China rejects UK claims over climate talks debacle

Jiang Yu did not mention Mr. Miliband by name but in comments reported by the Xinhua state news agency, she said statements from “certain British politicians” were “plainly a political scheme.”


The aim, she said, was “to shirk responsibilities that should be assumed towards developing countries, and to provoke discord among developing countries.”

“This scheme will come to nothing,” said Ms Jiang.

Miliband, writing in British newspaper, The Guardian on Sunday, said the vast majority of countries wanted a legally-binding treaty to protect the planet, but it seemed that four or five nations had been keen to “shelve the accord.”

He said China had vetoed two proposed agreements on emissions cuts, “despite the support of a coalition of developed and the vast majority of developing countries.”

Jiang said Miliband and others behind the editorial should “correct their mistakes, fulfil their obligations to developing countries in an earnest way and stay away from activities that hinder the international community’s co-operation in coping with climate change”.

China reportedly believes it went to the talks in good faith, offering significant proposals, so does not want to be seen to be the cause of the failure to reach a more solid agreement.

China and other big developing countries have long accused the world’s richer economies of failing to offer enough emissions cuts, and of not offering adequate help to other nations struggling to cope with climate change.

On Monday, China’s Foreign Minister Yang Jiechi, praised the summit, saying it had been “not a destination, but a new beginning.”

The final accord was reached between the United States (U.S.), China, India, Brazil and South Africa, but is not legally binding.

United Nations (UN) Secretary General, Ban Ki-moon, says the agreement must be made legally binding next year.

Meanwhile, India yesterday hailed the lack of targets and legally binding measures in the Copenhagen climate accord and vaunted the united front presented by major emerging countries at the chaotic talks.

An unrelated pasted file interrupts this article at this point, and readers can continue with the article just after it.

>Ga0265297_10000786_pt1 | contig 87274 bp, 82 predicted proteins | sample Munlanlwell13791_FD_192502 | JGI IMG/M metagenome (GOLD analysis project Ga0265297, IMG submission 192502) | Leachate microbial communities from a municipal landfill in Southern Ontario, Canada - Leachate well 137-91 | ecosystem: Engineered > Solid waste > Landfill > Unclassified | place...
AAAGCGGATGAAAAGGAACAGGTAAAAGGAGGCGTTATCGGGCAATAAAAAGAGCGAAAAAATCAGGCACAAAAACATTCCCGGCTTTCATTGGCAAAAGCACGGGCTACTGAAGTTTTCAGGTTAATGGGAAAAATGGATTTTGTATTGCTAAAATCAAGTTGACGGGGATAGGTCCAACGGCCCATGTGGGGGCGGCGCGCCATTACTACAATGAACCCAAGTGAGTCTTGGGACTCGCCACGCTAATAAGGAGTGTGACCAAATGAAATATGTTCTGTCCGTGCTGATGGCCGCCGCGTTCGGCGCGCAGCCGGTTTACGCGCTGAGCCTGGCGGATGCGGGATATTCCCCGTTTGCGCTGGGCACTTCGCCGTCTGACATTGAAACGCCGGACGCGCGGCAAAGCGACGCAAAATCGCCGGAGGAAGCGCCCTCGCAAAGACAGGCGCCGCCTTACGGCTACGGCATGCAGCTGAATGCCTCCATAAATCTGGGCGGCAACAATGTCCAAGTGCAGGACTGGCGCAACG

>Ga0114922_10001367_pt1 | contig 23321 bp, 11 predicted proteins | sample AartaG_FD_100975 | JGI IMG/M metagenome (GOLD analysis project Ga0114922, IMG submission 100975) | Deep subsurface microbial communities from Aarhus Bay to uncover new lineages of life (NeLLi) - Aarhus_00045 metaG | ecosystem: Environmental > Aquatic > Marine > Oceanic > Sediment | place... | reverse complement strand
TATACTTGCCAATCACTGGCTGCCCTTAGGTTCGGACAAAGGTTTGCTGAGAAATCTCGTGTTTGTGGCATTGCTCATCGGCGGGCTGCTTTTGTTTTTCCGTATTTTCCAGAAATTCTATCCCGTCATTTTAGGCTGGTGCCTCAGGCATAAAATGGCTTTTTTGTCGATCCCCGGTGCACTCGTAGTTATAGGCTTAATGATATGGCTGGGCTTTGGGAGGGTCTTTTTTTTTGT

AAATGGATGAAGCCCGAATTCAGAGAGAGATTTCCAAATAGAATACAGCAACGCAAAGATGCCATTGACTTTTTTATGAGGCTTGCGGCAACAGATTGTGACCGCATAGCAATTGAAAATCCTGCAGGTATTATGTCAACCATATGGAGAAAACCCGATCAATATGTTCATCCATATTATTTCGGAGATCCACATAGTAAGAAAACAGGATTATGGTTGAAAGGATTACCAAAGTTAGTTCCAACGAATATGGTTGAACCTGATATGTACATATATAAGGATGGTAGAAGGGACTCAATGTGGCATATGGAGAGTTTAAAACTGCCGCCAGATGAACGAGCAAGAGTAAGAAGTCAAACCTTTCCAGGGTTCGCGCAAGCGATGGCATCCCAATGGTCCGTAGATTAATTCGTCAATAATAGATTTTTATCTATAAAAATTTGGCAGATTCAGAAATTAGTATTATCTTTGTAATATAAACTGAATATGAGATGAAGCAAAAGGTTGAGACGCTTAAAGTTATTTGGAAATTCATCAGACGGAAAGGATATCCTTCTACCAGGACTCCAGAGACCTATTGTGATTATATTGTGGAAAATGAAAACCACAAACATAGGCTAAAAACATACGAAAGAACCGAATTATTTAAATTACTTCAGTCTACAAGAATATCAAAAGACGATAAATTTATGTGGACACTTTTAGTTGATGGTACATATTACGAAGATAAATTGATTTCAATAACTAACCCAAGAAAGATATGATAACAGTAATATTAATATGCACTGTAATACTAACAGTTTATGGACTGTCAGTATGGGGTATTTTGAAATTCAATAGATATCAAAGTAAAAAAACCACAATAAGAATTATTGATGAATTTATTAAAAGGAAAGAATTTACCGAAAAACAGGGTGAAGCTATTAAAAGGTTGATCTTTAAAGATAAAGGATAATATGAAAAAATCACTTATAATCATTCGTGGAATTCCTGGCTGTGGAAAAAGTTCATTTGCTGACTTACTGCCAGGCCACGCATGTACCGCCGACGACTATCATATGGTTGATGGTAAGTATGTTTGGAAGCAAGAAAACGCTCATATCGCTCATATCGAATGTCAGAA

Facing parliament for the first time since the UN talks last weekend in the Danish capital, Environment Minister, Jairam Ramesh, said India had “come out quite well in Copenhagen.”

He listed a series of accomplishments, including the thwarting of moves to impose binding targets for global reductions in carbon emissions, something India has always rejected.

“We can be satisfied that we were able to get our way on this issue,” Ramesh told lawmakers.

The final accord in Copenhagen, put together by the major emerging and developed countries, has been planned by critics and climate change campaigners for being a weak political statement that is short on specifics.

It set a commitment to limitijng global warming to two degrees Celsius (3.6 Fahrenheit). But it did not spell out the important stepping stones – global emissions targets for 2020 or 2050 – for getting there.

Pledges are also voluntary and free from tough compliance provisions to ensure they are honoured.

Ramesh said Brazil, South Africa, India and China — the so-called BASIC countries — had worked as a bloc throughout the two-week meeting in the face of fierce pressure, particularly from rich countries.

“Within the BASIC group, India and China worked very, very closely together,” he said.

“I believe that the BASIC group has emerged as a powerful force in climate change negotiations.”

The BASIC countries met in Beijing to stake out their common position before the Copenhagen meeting, which brought together 194 countries to forge a new climate pact.

India made two climate-related pledges before Copenhagen but stuck rigidly to its insistence that rich countries, who are responsible historically for global warming should bear the burden of mitigating the future problem.

The Copenhagen accord “bears in mind that the social and economic development and poverty eradication are the first and overriding priorities of developing countries,” Ramesh said.

New Delhi has said it would never allow its per capita emissions to grow beyond the level of the rich world and has also said it will reduce the carbon intensity of its economy by 20-25 per cent by 2020 from 2005 levels — on a voluntary and non-binding basis.

It has consistently refused binding emissions cuts, as well as any peaking year for its emissions, and is wary of any external verification of its actions to reduce its carbon footprint.

Ramesh said New Delhi would continue to work with its allies “to ensure that the interests of developing countries and India in particular are protected in the course of negotiations in 2010 and beyond”.

Mexico will host the annual UN ministerial talks from November 29 to December 10 next year.

Ramesh, who has consistently favoured flexibility in India’s approach, said the country’s climate change strategy “has to evolve and not remain frozen in time.”

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